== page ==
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How to Root out Extremism?

How to Root out Extremism?
We need to quash the roots of this disease of extremist radicalism if you may, but as mentioned earlier beginning with ourselves is key.

The Prophet Muhammad, during his Last Sermon in Mina, said:

“O people, Your Lord is one Lord, and you all share the same father.

There is no preference for Arabs over non-Arabs, nor for non-Arabs over Arabs.

Neither is their preference for white people over black people, nor for black people over white people.

Preference is only through righteousness.”

Then he said:

“Have I conveyed the message?” and the people declared that he had.

Studying the history of the Muslim peoples, we find that one of the hallmarks of Islamic civilization where it has historically surpassed all others is its universality. Islamic civilization realized the greatest level of interracial and interethnic integration that existed in the world. It offered every nationality and ethnic group the chance to participate fully in the development and cultivation of the civilization that they shared.

This is all well and good and as Muslims we should be both grateful and proud to be part of this great religion and do our utmost to represent it reflecting the good of the people who are from it.

This brings to mind a recent thread I was following between Muslims I know in a group who rather than chose to hold fast to the Rope of Allah, and be not divided got trapped in a heated argument where both sides of the spectrum began doubting the righteousness and intention of the other adopting an ‘I am holier than thou’ stance. Needless to say I left the group and chose not to continue in discussion and to work on improving myself with regards to communication skills first. The Quran teaches

{O you, who have believed, obey Allah and obey the Messenger and those in authority among you. And if you disagree over anything, refer it to Allah and the Messenger, if you should believe in Allah and the Last Day. That is the best [way] and best in result.} (4:59)

While on a much smaller scale, this online incident sadly demonstrates that we as Muslims have more work to do in the Muslim community to root out the attraction to differences maybe leading to violence among some Muslims.

Unfortunately there is a problem within Islam from the adherents of an ideology which is a strain within Islam or rather not a problem within Islam per se it is a problem with a particular mindset that fortunately very few fall into, however result in a very potently dangerous effect.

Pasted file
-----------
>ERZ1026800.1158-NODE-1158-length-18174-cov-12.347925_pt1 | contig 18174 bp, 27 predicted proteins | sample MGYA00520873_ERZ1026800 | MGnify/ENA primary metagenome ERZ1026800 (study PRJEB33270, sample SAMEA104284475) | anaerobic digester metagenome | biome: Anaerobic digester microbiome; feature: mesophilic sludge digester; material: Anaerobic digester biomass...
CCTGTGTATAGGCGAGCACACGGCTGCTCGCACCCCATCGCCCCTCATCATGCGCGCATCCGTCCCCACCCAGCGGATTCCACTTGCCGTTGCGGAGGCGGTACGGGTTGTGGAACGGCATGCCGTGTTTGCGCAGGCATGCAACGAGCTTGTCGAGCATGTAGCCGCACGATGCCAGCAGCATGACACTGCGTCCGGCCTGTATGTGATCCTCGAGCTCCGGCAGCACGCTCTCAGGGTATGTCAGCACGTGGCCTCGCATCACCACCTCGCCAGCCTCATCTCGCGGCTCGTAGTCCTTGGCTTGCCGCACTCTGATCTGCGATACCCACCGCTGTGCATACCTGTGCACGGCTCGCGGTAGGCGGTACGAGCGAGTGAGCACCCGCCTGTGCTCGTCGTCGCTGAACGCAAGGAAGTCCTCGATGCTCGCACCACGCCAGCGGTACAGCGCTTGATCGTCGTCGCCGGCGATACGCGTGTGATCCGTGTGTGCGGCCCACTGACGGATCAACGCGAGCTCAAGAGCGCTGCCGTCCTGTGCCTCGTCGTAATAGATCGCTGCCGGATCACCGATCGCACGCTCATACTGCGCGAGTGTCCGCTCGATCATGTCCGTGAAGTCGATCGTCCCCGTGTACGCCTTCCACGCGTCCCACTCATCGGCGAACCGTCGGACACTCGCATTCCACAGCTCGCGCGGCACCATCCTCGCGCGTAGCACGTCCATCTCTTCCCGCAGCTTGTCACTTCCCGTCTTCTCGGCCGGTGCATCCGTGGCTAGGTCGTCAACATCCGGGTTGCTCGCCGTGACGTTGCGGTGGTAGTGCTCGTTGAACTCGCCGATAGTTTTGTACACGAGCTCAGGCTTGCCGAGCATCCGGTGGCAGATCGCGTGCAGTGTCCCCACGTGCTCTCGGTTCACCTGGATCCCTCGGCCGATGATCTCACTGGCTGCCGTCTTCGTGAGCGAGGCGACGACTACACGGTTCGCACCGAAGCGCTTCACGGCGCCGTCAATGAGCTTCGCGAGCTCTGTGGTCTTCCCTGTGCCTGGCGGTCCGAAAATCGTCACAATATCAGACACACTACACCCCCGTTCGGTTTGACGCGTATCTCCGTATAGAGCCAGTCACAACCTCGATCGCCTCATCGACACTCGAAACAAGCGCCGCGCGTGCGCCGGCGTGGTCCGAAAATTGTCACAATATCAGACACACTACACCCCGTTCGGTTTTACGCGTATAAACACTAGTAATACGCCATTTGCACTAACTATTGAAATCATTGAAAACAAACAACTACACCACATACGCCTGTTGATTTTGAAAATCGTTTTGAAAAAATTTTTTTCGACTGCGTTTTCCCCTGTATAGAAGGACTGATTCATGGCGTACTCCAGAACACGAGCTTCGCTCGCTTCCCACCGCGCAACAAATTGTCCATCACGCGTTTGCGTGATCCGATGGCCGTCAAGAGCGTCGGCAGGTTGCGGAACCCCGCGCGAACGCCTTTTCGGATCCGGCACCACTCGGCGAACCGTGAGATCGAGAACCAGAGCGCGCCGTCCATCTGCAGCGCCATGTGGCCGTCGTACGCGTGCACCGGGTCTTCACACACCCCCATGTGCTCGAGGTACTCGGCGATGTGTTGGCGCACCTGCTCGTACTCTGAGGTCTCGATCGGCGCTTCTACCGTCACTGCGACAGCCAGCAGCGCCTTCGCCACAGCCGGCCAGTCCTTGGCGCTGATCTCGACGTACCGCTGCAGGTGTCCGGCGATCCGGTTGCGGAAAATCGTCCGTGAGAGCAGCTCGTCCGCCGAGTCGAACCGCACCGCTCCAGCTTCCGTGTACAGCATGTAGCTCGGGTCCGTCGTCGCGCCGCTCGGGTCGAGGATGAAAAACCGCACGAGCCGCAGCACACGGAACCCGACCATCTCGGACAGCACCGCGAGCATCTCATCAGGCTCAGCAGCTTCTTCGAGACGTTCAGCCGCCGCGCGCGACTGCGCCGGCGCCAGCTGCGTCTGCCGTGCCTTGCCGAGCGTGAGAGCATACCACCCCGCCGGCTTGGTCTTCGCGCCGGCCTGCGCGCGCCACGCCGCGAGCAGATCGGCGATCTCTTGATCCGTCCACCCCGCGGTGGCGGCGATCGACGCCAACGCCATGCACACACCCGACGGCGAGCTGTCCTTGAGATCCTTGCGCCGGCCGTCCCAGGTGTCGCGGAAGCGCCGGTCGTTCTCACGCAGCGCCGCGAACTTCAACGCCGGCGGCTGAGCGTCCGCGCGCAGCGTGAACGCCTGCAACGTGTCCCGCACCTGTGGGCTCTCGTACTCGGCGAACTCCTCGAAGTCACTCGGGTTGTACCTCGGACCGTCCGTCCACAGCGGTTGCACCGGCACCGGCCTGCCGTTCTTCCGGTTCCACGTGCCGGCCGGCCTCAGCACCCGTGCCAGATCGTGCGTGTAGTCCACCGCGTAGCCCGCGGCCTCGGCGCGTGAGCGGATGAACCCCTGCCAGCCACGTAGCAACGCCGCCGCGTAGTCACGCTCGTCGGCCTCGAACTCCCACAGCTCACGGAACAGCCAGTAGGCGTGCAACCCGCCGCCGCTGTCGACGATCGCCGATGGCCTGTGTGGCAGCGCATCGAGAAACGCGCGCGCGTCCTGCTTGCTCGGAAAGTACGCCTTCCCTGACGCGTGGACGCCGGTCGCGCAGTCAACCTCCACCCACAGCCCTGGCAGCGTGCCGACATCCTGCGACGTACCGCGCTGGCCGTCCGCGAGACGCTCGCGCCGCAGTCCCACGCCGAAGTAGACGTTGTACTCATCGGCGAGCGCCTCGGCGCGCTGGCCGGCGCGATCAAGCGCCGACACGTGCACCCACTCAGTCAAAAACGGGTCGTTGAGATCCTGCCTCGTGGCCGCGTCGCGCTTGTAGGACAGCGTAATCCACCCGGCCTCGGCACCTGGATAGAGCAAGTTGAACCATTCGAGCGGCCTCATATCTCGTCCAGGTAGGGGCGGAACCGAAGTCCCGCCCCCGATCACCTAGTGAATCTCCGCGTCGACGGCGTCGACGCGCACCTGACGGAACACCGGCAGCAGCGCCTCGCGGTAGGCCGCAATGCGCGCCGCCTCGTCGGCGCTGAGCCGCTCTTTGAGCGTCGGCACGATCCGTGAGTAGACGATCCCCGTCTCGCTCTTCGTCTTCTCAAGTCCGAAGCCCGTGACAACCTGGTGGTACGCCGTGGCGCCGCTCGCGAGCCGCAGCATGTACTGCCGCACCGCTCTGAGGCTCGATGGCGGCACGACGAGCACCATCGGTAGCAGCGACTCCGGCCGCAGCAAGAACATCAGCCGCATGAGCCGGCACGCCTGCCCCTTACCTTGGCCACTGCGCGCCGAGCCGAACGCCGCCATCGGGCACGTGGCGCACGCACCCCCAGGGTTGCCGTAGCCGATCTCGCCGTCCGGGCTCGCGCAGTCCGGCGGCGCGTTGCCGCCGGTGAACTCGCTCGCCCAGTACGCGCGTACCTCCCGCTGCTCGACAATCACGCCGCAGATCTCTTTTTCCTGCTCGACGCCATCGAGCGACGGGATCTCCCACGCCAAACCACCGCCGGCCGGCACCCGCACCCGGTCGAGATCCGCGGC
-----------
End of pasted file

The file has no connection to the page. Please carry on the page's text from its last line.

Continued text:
Here is why a student of knowledge is taught to always be humble, never consider himself superior to others, and never look down on others. Moreover a Muslim should never think of labeling other Muslims with names accusing them of being less of a worshipper than themselves for in the end God looks at the heart.

Although, it would be impossible to root out disagreements and different lines of thoughts among Muslims completely, we have to do more both locally and in the online world since it is where ideas go viral. We need to quash the roots of this disease of extremist radicalism if you may, but as mentioned earlier beginning with ourselves is key.

This brings me to discuss the notion of starting with our children. Teaching them about religion is no easy task though, and we must be prepared for an onslaught of questions, but also encourage such questions, even those that question the fundamentals of our own beliefs.

Make the effort to choose which scholars you would like your child to follow and trust; remember we need to be responsible. This is significant if we want to guarantee they do not stray, we have to be patient and start with the topics and explain why people believe this to be true and what they hope to gain from this belief.

Undoubtedly the most effective way to teach anything to anybody is to be a role model. This is why God sent human beings as prophets to all peoples. Whether we willingly accept this job or not, it is a fact that our children learn how to function in life by watching what we do and this includes how we hold ourselves in times of discussion.